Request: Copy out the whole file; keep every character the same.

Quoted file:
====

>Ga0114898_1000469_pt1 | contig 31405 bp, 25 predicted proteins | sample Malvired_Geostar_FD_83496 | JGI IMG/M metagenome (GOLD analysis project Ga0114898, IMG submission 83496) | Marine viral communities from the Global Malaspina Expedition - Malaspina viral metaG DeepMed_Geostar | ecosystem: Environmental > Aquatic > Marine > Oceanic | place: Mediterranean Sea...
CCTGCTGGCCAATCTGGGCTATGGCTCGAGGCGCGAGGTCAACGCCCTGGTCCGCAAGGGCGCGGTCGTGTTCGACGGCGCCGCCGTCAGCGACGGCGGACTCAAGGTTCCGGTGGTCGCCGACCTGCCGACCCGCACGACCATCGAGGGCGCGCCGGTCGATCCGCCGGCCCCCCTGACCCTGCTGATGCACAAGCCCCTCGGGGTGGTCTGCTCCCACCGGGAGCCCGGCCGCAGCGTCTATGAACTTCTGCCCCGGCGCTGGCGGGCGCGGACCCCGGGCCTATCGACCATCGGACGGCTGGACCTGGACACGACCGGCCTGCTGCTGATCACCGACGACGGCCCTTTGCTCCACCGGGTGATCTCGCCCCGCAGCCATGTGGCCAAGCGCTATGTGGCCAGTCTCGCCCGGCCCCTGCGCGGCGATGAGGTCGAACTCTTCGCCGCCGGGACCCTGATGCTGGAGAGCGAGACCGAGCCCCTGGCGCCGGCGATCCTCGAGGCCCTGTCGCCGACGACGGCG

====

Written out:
>Ga0114898_1000469_pt1 | contig 31405 bp, 25 predicted proteins | sample Malvired_Geostar_FD_83496 | JGI IMG/M metagenome (GOLD analysis project Ga0114898, IMG submission 83496) | Marine viral communities from the Global Malaspina Expedition - Malaspina viral metaG DeepMed_Geostar | ecosystem: Environmental > Aquatic > Marine > Oceanic | place: Mediterranean Sea...
CCTGCTGGCCAATCTGGGCTATGGCTCGAGGCGCGAGGTCAACGCCCTGGTCCGCAAGGGCGCGGTCGTGTTCGACGGCGCCGCCGTCAGCGACGGCGGACTCAAGGTTCCGGTGGTCGCCGACCTGCCGACCCGCACGACCATCGAGGGCGCGCCGGTCGATCCGCCGGCCCCCCTGACCCTGCTGATGCACAAGCCCCTCGGGGTGGTCTGCTCCCACCGGGAGCCCGGCCGCAGCGTCTATGAACTTCTGCCCCGGCGCTGGCGGGCGCGGACCCCGGGCCTATCGACCATCGGACGGCTGGACCTGGACACGACCGGCCTGCTGCTGATCACCGACGACGGCCCTTTGCTCCACCGGGTGATCTCGCCCCGCAGCCATGTGGCCAAGCGCTATGTGGCCAGTCTCGCCCGGCCCCTGCGCGGCGATGAGGTCGAACTCTTCGCCGCCGGGACCCTGATGCTGGAGAGCGAGACCGAGCCCCTGGCGCCGGCGATCCTCGAGGCCCTGTCGCCGACGACGGCG